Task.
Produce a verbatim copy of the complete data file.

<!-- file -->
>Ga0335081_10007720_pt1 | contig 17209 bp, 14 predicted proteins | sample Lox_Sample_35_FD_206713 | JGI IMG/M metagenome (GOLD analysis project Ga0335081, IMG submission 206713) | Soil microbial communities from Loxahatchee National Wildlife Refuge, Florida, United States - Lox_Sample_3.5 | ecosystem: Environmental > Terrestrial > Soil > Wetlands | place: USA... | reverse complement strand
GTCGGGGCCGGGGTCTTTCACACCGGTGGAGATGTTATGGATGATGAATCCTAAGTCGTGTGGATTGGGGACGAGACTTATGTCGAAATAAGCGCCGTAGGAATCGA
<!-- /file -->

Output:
>Ga0335081_10007720_pt1 | contig 17209 bp, 14 predicted proteins | sample Lox_Sample_35_FD_206713 | JGI IMG/M metagenome (GOLD analysis project Ga0335081, IMG submission 206713) | Soil microbial communities from Loxahatchee National Wildlife Refuge, Florida, United States - Lox_Sample_3.5 | ecosystem: Environmental > Terrestrial > Soil > Wetlands | place: USA... | reverse complement strand
GTCGGGGCCGGGGTCTTTCACACCGGTGGAGATGTTATGGATGATGAATCCTAAGTCGTGTGGATTGGGGACGAGACTTATGTCGAAATAAGCGCCGTAGGAATCGA